Transcriptomic Analysis of Loratadine as an Antibiotic Adjuvant Against MRSA


Methicillin-resistant Staphylococcus aureus (MRSA) has evolved to become resistant to multiple classes of antibiotics. New antibiotics are costly to develop and deploy, and they have a limited effective lifespan. Antibiotic adjuvants are molecules that potentiate existing antibiotics through non-toxic mechanisms. We previously reported that loratadine, the active ingredient in Claritin potentiates multiple cell-wall active antibiotics in vitro and disrupts biofilm formation through a hypothesized inhibition of the master regulatory kinase Stk1. Loratadine and oxacillin combined repressed the expression of key antibiotic resistance genes in the bla and mec operons. We hypothesized that additional differentially expressed genes involved in antibiotic resistance, biofilm formation, and other cellular pathways would be modulated when looking transcriptome wide. To test this, we used RNA-seq to quantify transcript levels and found pleiotropic effects in gene expression, including genes implicated in antibiotic resistance, as well as genes critical for metabolism, transcription (RNA Polymerase subunits alpha and beta), and translation (a plethora of ribosomal protein genes and Elongation Factor Tu). Stk1 and its cognate phosphatase, stp, were also downregulated by loratadine. Together, this provides the most molecular details to date about loratadine’s function as an antibiotic adjuvant.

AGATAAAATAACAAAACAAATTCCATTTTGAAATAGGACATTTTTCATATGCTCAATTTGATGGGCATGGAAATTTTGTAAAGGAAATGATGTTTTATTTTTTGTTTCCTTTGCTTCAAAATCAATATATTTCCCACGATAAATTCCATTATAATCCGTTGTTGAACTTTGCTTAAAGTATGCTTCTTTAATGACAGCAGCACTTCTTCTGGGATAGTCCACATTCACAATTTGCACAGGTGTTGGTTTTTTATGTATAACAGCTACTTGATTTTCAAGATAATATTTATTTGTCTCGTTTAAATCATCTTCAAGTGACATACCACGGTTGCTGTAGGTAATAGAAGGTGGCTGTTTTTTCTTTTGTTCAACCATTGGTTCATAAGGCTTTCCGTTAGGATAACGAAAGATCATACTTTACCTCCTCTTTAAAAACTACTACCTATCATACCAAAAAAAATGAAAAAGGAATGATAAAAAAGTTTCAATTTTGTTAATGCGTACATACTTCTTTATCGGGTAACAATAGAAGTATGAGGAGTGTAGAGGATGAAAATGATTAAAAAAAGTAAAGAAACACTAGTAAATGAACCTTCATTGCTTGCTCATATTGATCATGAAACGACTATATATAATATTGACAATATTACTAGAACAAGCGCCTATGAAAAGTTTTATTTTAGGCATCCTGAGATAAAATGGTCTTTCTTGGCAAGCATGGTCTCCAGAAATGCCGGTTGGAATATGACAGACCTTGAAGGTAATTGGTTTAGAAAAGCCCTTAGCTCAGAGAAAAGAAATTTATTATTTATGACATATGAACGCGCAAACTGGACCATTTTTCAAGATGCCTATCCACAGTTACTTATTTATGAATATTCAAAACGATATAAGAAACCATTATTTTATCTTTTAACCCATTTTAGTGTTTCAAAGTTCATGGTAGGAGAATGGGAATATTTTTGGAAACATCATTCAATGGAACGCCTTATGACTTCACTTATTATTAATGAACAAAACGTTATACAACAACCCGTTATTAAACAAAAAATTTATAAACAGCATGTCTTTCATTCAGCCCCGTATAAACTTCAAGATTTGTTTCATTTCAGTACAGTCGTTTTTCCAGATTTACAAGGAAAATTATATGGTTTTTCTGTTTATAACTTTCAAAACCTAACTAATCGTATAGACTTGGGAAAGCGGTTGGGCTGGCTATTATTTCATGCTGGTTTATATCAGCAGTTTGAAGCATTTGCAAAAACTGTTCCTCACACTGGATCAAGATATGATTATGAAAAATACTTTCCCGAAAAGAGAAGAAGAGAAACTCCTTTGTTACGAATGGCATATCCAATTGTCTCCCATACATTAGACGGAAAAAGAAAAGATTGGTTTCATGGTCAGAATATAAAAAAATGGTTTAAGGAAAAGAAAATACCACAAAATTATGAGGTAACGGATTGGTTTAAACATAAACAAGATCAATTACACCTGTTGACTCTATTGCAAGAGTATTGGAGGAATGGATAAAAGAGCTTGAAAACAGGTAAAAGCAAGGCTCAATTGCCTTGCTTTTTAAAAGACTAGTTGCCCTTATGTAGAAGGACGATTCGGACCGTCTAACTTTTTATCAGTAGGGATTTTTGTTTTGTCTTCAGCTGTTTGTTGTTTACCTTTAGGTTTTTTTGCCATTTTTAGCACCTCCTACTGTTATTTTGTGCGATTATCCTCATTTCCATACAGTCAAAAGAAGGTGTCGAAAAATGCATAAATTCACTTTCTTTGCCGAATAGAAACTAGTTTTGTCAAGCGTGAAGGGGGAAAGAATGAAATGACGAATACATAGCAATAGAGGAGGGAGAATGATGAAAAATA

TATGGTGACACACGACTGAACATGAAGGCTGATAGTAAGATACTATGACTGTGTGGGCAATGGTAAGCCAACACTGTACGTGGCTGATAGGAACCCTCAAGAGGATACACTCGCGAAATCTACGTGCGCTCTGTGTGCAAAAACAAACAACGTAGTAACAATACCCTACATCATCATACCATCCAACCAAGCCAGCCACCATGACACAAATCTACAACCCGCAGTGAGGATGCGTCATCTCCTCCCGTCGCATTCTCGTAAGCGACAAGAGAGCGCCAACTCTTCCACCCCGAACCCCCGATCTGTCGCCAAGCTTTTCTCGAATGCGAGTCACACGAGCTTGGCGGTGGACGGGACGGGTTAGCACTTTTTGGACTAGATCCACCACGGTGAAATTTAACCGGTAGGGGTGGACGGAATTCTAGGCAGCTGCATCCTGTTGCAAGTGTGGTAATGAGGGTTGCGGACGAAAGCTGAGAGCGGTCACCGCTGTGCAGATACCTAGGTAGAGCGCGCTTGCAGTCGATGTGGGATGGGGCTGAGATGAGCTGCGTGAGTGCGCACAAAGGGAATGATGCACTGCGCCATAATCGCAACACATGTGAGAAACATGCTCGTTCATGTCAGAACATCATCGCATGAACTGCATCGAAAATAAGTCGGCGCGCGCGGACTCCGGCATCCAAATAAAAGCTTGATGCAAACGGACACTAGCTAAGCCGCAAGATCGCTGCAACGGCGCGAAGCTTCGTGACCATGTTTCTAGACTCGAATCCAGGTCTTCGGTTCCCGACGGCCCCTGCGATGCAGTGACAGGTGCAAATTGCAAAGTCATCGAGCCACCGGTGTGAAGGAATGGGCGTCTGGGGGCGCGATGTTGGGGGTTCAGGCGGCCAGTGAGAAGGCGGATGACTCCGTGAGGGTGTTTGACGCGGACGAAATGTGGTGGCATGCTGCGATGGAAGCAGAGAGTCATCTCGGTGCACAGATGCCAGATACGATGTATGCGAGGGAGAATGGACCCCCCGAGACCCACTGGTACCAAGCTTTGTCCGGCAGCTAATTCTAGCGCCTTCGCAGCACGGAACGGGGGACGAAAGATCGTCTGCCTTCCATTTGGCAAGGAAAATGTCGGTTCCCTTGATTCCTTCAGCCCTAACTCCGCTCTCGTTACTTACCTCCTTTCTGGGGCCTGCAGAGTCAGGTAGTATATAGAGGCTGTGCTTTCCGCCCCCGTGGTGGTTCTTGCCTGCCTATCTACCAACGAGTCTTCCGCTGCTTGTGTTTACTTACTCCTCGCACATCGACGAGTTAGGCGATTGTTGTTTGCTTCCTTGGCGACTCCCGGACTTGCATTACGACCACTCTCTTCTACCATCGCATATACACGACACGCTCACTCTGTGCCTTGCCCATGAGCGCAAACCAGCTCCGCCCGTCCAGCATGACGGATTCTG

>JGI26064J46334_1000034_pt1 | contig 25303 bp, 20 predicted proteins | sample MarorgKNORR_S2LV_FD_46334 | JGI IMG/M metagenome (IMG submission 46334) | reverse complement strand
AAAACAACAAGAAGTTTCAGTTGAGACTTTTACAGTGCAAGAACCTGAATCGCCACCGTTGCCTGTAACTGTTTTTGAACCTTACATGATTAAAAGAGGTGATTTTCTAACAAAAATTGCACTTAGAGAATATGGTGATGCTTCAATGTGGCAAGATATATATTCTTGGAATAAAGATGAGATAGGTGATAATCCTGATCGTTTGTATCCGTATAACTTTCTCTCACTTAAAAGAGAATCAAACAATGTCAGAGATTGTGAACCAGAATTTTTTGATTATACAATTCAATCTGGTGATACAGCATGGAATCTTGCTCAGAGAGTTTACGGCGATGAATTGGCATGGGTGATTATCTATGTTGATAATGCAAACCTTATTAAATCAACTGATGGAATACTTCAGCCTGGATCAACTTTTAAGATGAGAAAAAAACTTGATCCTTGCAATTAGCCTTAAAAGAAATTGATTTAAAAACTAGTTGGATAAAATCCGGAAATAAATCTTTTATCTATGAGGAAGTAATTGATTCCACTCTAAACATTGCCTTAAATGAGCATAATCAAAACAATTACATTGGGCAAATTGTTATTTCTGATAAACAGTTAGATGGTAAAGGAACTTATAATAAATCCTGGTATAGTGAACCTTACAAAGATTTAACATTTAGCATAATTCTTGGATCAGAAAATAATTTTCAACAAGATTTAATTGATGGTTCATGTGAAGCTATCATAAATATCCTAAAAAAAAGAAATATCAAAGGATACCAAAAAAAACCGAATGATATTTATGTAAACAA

Supplementary material

Supporting Information for Viering et al
methods, RNA QC results, mapped reads QC, primer sequences, stk1 RT-qPCR, KEGG pathway maps, interaction networks
Viering et al Supporting Information Tables S4-S9
Complete lists of differential gene expression for all pairwise treatment comparisons
Viering et al Supporting Information Tables S11-S20
Data on enriched GO categories and KEGG pathways